CANADA FX DEBT-C$ weaker as trade picture darkens, euro jumps

* Canadian dollar at C$1.2472, or 80.18 U.S. cents
    * Bond prices lower across the maturity curve

    TORONTO, June 3 (Reuters) - The Canadian dollar weakened
against its U.S. counterpart on Wednesday, as the major trade
partners produced divergent data, and hit its weakest level in
three months versus the euro.
    Canada posted a near-record trade deficit in April, with
both imports and exports falling, while the U.S. trade gap
shrunk by its largest amount since early 2009.
    At 9:23 a.m. ET (1323 GMT), the Canadian dollar was
trading at C$1.2472 to the greenback, or 80.18 U.S. cents,
weaker than the Bank of Canada's official close of C$1.2408, or
80.59 U.S. cents, on Tuesday.
    Currency markets were dominated by euro-centric trading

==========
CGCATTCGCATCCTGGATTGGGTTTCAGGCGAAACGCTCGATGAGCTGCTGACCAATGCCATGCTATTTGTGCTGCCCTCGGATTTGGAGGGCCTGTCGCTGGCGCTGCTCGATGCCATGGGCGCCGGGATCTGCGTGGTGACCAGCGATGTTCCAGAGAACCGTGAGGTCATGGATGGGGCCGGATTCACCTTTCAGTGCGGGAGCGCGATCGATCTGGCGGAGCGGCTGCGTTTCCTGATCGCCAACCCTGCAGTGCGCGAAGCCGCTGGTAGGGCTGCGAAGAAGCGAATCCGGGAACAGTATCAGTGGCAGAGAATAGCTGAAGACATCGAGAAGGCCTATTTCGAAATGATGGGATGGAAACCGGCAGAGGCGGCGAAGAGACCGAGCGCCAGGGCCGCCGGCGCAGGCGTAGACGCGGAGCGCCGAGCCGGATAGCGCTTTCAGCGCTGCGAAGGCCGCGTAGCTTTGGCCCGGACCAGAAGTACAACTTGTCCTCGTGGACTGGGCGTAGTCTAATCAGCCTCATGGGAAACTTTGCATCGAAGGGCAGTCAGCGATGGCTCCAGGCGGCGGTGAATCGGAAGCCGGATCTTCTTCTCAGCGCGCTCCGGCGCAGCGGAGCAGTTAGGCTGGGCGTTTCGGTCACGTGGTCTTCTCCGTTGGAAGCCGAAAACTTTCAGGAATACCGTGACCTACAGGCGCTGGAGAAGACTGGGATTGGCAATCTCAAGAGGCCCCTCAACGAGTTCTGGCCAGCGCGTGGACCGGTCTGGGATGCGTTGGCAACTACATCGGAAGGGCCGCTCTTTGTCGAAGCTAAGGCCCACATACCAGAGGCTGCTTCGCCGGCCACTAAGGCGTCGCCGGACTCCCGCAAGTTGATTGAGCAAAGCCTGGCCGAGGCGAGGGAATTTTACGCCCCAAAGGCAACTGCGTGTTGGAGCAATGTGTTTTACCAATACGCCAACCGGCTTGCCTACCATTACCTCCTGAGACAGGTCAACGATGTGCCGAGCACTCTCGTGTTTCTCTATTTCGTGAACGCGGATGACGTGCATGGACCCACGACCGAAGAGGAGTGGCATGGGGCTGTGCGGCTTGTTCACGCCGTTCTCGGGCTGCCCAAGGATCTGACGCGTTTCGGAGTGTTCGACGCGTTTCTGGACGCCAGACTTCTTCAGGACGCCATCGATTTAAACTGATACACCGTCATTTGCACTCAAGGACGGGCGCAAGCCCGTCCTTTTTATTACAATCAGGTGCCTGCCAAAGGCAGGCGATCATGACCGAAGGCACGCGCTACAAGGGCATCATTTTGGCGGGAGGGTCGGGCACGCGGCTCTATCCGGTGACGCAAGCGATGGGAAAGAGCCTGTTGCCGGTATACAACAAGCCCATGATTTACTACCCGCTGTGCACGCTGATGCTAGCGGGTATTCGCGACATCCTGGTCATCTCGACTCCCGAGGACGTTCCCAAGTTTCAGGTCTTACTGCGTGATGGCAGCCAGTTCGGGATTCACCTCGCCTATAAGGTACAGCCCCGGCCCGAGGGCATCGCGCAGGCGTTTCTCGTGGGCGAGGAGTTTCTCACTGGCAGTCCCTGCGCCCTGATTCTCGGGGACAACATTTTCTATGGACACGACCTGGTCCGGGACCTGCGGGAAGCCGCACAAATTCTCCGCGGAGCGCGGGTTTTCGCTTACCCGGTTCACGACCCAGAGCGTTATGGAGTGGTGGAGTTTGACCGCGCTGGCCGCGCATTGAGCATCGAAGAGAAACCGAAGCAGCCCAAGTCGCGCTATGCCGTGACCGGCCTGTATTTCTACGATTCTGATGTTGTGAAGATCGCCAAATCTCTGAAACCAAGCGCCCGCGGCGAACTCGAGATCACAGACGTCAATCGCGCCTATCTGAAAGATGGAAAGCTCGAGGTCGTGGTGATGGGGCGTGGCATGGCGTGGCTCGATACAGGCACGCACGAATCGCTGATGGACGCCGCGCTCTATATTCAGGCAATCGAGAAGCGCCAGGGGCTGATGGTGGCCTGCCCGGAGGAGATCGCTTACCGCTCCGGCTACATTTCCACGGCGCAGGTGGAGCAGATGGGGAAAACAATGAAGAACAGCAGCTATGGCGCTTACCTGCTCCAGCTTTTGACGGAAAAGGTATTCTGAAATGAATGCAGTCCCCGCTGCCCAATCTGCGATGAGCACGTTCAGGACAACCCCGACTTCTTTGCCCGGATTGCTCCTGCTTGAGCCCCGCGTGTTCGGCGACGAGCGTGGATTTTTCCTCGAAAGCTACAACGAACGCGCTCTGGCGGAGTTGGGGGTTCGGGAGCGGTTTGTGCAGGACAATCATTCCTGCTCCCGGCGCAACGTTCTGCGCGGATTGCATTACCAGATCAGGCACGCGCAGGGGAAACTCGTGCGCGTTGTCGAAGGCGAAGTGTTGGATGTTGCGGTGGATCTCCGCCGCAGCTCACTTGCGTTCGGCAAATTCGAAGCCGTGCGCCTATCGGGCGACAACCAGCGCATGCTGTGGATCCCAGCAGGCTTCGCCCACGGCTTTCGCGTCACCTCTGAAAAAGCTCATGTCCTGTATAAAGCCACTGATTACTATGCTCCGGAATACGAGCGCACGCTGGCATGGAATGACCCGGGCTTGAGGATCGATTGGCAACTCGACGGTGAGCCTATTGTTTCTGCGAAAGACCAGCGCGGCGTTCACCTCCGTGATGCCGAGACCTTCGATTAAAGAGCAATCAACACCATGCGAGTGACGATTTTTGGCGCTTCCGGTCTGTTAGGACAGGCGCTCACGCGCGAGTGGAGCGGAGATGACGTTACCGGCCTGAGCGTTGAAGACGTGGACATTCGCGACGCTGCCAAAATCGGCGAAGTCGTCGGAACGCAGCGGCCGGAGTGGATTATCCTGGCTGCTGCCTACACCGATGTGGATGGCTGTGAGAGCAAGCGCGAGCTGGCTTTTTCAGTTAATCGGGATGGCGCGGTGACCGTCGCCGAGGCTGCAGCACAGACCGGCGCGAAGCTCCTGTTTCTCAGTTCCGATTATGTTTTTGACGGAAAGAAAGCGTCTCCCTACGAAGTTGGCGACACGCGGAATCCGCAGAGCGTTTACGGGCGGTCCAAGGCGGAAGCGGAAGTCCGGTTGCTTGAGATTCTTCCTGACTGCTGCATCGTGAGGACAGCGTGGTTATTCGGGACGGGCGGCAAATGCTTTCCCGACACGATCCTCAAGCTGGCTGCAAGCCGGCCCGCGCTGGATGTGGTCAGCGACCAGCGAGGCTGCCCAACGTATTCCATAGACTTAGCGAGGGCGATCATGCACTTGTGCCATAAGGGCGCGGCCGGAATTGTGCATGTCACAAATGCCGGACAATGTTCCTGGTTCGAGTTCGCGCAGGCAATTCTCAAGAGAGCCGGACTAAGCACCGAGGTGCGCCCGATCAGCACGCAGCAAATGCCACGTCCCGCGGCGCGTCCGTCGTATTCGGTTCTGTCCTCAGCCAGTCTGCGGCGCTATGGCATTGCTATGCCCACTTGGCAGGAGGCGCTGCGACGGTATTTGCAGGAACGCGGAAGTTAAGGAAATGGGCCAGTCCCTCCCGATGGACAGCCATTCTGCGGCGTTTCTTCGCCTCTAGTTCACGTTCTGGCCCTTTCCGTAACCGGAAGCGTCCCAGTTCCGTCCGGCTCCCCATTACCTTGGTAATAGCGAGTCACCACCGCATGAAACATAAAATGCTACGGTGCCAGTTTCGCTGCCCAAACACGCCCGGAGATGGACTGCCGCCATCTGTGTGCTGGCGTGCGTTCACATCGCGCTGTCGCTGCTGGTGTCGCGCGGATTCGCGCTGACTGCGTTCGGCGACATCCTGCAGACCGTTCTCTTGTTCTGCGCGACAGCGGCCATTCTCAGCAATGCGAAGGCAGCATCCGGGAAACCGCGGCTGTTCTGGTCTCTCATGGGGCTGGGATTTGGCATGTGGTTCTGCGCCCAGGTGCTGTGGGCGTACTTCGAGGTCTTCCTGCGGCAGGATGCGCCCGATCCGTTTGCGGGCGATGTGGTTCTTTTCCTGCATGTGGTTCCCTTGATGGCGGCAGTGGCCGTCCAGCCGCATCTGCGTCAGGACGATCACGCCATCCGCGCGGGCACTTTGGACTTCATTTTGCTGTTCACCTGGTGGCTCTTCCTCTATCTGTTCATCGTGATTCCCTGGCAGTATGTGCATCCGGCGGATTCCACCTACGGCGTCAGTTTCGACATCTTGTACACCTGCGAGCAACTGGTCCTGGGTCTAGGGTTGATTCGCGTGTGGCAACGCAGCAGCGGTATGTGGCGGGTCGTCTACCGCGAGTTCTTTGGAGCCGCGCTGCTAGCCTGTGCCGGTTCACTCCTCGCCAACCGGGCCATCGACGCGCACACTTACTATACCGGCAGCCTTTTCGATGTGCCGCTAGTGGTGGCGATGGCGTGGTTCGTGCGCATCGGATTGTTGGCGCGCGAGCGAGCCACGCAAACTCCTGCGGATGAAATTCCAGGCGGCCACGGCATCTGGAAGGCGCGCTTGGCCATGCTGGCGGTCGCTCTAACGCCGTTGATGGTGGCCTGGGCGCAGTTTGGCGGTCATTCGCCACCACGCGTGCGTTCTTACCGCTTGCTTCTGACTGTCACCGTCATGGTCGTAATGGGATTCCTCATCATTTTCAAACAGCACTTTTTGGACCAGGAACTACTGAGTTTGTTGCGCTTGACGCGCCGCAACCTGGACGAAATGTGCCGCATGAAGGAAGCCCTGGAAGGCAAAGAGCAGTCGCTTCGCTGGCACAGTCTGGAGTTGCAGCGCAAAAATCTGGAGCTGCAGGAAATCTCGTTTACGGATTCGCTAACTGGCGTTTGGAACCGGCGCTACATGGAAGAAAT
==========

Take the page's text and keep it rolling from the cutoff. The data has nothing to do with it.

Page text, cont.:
however, as the common currency jumped anew after the European
Central Bank raised its inflation target. 
    "I'm not concerned that the Canadian dollar is going to
collapse, and I don't have any belief that the loonie's going to
soar here," said Brad Schruder, director of foreign exchange
sales at BMO Capital Markets. "It's really going to be about the
next major pieces of data."
    That next catalyst may come on Friday, when both Canada and
the United States report employment data for May.
    "Many in the market that think we're just one really strong
job non-farm print away from certainty around July or at the
latest September for a (U.S.) rate hike," Schruder said.
    * U.S. crude prices were down 1.1 percent at $60.59,
while Brent crude lost 1 percent to $64.81. 
    * The Canadian dollar should trade between C$1.2450 and
C$1.2550 going into Friday's job numbers, Schruder said. 
    * Canadian government bond prices were lower across the
maturity curve, with the two-year down half a
Canadian cent to yield 0.596 percent and the benchmark 10-year
 falling 41 Canadian cents to yield 1.754 percent.
    * The Canada-U.S. two-year bond spread was -7.7 basis
points, while the 10-year spread was -56.8 basis points.

 (Reporting by Alastair Sharp; Editing by Lisa Von Ahn)